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“A Fireproof, Lightweight, Polymer—Polymer Solid-State Electrolyte for Safe Lithium Batteries”
Lithium-ion batteries are in everything from cell phones to cars. However, recent incidents involving fires or explosions of these devices show there’s a need for safer batteries. One option is to replace the flammable liquid electrolyte with a solid-state electrolyte (SSE). But some of the most-studied SSEs are themselves flammable, leaving the original safety concern unaddressed. Researchers now report in ACS’ Nano Letters that they have developed an SSE that won’t burn up.
Traditional lithium-ion batteries consist of a cathode and anode, separated by a liquid electrolyte and a thin piece of porous plastic. If the battery is damaged — for example, if it is overcharged or if needlelike lithium projections grow and pierce the plastic separator — the electrolyte can catch fire. Scientists have experimented with a variety of solutions, such as adding fire retardants to the electrolyte, or replacing the soft and flammable separator and electrolyte with an SSE. However, state-of-the-art SSEs have their own limitations, including brittleness and heaviness. Fragility can be reduced by using a polymer SSE, but lithium needles can still breach these soft materials. Polymer/ceramic composite SSEs get around that problem, but most of these materials are still flammable. Yi Cui and colleagues wanted to design a safer alternative.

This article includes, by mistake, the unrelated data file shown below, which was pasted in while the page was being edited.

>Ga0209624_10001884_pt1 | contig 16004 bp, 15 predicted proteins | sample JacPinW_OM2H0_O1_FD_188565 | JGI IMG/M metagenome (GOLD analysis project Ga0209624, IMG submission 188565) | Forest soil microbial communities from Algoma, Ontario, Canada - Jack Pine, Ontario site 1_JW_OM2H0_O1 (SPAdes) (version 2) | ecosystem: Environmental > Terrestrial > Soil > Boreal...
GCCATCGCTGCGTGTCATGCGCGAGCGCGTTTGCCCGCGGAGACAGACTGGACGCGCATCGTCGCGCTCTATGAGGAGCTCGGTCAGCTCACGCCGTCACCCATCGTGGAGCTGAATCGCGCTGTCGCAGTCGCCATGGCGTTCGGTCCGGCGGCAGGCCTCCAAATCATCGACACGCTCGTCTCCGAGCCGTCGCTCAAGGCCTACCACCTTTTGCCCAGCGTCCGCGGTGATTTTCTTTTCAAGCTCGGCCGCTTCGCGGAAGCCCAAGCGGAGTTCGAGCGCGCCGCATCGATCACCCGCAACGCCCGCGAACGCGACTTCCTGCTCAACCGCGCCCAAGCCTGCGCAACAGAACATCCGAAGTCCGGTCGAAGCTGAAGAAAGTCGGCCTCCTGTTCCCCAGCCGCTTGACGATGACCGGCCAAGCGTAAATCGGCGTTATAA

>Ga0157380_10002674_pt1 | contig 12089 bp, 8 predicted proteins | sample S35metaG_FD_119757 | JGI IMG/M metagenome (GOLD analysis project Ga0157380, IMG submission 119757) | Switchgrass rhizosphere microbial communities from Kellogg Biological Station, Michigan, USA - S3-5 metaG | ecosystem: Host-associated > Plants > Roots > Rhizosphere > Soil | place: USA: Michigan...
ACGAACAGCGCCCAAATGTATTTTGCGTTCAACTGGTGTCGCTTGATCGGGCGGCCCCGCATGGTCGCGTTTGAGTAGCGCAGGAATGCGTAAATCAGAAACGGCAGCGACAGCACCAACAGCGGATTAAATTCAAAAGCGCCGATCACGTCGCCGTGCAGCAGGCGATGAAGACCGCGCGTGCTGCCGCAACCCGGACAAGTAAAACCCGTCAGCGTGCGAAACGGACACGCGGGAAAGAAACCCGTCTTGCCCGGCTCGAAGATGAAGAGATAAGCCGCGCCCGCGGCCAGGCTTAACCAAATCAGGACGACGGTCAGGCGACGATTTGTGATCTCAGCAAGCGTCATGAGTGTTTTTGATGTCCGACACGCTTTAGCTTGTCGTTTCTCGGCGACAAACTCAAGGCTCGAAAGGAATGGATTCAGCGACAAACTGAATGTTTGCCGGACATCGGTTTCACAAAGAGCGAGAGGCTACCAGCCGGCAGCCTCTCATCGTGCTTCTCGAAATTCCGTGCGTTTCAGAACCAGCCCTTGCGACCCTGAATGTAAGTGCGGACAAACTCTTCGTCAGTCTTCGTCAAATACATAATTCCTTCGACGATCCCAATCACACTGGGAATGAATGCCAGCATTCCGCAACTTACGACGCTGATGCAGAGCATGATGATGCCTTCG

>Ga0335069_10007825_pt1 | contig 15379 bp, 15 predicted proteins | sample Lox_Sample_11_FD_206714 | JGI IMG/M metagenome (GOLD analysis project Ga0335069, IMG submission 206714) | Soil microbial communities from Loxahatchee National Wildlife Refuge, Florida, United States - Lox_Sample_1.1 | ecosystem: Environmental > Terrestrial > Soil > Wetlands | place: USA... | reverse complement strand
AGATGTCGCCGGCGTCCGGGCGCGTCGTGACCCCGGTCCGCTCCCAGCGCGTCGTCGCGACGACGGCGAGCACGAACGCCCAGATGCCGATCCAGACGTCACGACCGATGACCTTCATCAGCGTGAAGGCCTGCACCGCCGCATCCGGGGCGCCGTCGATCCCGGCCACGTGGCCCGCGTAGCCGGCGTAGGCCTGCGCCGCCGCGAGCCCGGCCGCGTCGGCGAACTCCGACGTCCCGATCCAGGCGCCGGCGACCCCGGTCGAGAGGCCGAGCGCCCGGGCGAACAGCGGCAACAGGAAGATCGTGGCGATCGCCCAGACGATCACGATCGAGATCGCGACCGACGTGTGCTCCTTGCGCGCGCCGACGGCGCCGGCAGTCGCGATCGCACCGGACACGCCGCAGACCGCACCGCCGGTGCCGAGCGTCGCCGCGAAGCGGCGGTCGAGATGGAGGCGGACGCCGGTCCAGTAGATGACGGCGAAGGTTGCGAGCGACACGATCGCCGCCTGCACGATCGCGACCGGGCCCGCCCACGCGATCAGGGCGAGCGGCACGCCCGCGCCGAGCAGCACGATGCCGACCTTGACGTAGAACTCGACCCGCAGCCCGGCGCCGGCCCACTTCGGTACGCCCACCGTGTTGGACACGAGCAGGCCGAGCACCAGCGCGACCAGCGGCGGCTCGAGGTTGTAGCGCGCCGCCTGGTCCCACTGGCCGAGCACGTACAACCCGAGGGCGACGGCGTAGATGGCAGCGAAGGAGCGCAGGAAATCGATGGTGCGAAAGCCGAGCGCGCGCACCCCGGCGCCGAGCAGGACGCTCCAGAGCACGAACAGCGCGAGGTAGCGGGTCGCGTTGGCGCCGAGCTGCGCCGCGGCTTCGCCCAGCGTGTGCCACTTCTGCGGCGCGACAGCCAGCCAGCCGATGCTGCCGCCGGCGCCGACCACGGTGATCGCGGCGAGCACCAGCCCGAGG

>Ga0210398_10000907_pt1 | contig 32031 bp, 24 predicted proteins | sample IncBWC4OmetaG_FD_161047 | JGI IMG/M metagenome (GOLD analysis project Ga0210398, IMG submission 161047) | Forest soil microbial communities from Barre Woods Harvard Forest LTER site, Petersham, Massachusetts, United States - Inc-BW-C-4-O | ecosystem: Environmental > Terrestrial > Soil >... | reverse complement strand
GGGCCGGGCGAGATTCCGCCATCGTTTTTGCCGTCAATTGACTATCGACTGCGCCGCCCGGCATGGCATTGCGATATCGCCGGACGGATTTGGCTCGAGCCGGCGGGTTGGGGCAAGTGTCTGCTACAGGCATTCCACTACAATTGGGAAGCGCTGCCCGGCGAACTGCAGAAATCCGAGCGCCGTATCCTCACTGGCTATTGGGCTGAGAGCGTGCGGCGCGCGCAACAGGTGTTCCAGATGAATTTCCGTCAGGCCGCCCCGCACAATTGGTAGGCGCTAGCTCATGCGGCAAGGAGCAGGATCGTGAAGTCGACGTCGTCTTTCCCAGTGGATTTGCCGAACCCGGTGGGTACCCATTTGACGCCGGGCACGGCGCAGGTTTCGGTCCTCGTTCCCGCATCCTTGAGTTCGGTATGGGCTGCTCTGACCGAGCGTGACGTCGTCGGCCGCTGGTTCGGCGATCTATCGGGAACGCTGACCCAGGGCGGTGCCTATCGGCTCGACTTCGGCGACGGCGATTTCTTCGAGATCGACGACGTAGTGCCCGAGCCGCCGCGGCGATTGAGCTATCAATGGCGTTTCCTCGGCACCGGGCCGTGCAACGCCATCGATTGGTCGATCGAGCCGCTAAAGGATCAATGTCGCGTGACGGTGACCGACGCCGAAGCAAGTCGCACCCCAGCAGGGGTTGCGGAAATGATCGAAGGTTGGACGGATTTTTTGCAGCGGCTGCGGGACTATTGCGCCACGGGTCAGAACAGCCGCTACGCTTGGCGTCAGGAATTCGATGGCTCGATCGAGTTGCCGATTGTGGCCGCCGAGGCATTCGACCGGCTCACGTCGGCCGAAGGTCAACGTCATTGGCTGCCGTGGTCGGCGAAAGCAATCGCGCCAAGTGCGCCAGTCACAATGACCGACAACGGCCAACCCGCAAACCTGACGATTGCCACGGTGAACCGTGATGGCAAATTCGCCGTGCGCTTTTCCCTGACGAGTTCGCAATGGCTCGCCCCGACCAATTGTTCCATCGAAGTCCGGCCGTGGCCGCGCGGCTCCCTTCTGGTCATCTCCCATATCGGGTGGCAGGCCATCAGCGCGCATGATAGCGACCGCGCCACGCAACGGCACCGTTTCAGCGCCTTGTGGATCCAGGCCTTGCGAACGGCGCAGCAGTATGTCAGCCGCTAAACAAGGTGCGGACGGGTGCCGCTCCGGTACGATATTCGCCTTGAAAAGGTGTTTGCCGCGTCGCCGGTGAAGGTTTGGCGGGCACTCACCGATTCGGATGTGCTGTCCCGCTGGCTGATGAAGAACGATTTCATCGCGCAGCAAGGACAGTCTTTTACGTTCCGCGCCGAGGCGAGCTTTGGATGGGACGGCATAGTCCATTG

The team developed an SSE composed of a porous mechanical support (a polyimide film), fire-retardant additive (decabromodiphenyl ethane), and polymer electrolyte (polyethylene oxide/lithium bis[trifluoromethanesulfonyl]imide). The researchers say this is the first ultralightweight polymer-based SSE that is fireproof. In fact, a battery they made from this SSE continued to function well even when it was exposed to flames. In addition, the new SSE can provide an energy density and performance at least comparable to conventional lithium-ion batteries.
The authors acknowledge funding from the U.S. Department of Energy under the Advanced Battery Materials Research program and the Battery500 consortium.
Note: ACS does not conduct research, but publishes and publicizes peer-reviewed scientific studies.